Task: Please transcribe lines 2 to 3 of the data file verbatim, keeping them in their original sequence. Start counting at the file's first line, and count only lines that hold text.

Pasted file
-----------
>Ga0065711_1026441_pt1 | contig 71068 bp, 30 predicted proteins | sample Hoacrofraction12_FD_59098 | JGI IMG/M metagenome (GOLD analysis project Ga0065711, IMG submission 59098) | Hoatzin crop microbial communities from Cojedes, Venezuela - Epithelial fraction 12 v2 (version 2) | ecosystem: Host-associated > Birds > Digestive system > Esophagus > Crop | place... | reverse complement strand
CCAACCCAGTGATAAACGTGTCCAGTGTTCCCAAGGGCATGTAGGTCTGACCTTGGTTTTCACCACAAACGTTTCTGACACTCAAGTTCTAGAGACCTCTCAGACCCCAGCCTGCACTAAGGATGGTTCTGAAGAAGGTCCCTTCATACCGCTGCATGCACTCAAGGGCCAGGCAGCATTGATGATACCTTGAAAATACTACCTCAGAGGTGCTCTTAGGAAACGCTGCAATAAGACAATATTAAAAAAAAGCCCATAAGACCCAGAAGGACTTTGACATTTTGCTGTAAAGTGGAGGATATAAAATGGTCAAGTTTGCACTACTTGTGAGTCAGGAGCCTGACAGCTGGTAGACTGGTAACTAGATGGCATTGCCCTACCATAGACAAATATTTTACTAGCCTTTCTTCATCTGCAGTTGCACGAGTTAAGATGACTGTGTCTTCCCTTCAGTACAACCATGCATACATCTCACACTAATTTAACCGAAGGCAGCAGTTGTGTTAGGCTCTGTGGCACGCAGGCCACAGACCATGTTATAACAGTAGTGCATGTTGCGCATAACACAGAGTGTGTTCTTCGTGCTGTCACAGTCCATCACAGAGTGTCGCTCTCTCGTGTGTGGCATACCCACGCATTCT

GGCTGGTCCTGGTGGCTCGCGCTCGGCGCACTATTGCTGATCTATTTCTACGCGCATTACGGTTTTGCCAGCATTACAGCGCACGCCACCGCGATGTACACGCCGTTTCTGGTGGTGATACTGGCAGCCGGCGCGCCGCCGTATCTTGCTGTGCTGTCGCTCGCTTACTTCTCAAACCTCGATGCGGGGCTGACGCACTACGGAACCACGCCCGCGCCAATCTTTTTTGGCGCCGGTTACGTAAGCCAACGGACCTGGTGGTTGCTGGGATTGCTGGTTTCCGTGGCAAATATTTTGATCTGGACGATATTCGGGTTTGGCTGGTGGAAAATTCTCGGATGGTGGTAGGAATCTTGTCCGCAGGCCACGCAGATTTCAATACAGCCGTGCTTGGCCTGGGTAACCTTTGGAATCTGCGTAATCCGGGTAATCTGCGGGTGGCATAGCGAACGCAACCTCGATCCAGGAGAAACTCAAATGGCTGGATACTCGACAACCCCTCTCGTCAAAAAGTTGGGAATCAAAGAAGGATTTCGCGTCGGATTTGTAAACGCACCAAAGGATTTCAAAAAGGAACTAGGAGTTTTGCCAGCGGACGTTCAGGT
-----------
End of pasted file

CCAACCCAGTGATAAACGTGTCCAGTGTTCCCAAGGGCATGTAGGTCTGACCTTGGTTTTCACCACAAACGTTTCTGACACTCAAGTTCTAGAGACCTCTCAGACCCCAGCCTGCACTAAGGATGGTTCTGAAGAAGGTCCCTTCATACCGCTGCATGCACTCAAGGGCCAGGCAGCATTGATGATACCTTGAAAATACTACCTCAGAGGTGCTCTTAGGAAACGCTGCAATAAGACAATATTAAAAAAAAGCCCATAAGACCCAGAAGGACTTTGACATTTTGCTGTAAAGTGGAGGATATAAAATGGTCAAGTTTGCACTACTTGTGAGTCAGGAGCCTGACAGCTGGTAGACTGGTAACTAGATGGCATTGCCCTACCATAGACAAATATTTTACTAGCCTTTCTTCATCTGCAGTTGCACGAGTTAAGATGACTGTGTCTTCCCTTCAGTACAACCATGCATACATCTCACACTAATTTAACCGAAGGCAGCAGTTGTGTTAGGCTCTGTGGCACGCAGGCCACAGACCATGTTATAACAGTAGTGCATGTTGCGCATAACACAGAGTGTGTTCTTCGTGCTGTCACAGTCCATCACAGAGTGTCGCTCTCTCGTGTGTGGCATACCCACGCATTCT

GGCTGGTCCTGGTGGCTCGCGCTCGGCGCACTATTGCTGATCTATTTCTACGCGCATTACGGTTTTGCCAGCATTACAGCGCACGCCACCGCGATGTACACGCCGTTTCTGGTGGTGATACTGGCAGCCGGCGCGCCGCCGTATCTTGCTGTGCTGTCGCTCGCTTACTTCTCAAACCTCGATGCGGGGCTGACGCACTACGGAACCACGCCCGCGCCAATCTTTTTTGGCGCCGGTTACGTAAGCCAACGGACCTGGTGGTTGCTGGGATTGCTGGTTTCCGTGGCAAATATTTTGATCTGGACGATATTCGGGTTTGGCTGGTGGAAAATTCTCGGATGGTGGTAGGAATCTTGTCCGCAGGCCACGCAGATTTCAATACAGCCGTGCTTGGCCTGGGTAACCTTTGGAATCTGCGTAATCCGGGTAATCTGCGGGTGGCATAGCGAACGCAACCTCGATCCAGGAGAAACTCAAATGGCTGGATACTCGACAACCCCTCTCGTCAAAAAGTTGGGAATCAAAGAAGGATTTCGCGTCGGATTTGTAAACGCACCAAAGGATTTCAAAAAGGAACTAGGAGTTTTGCCAGCGGACGTTCAGGT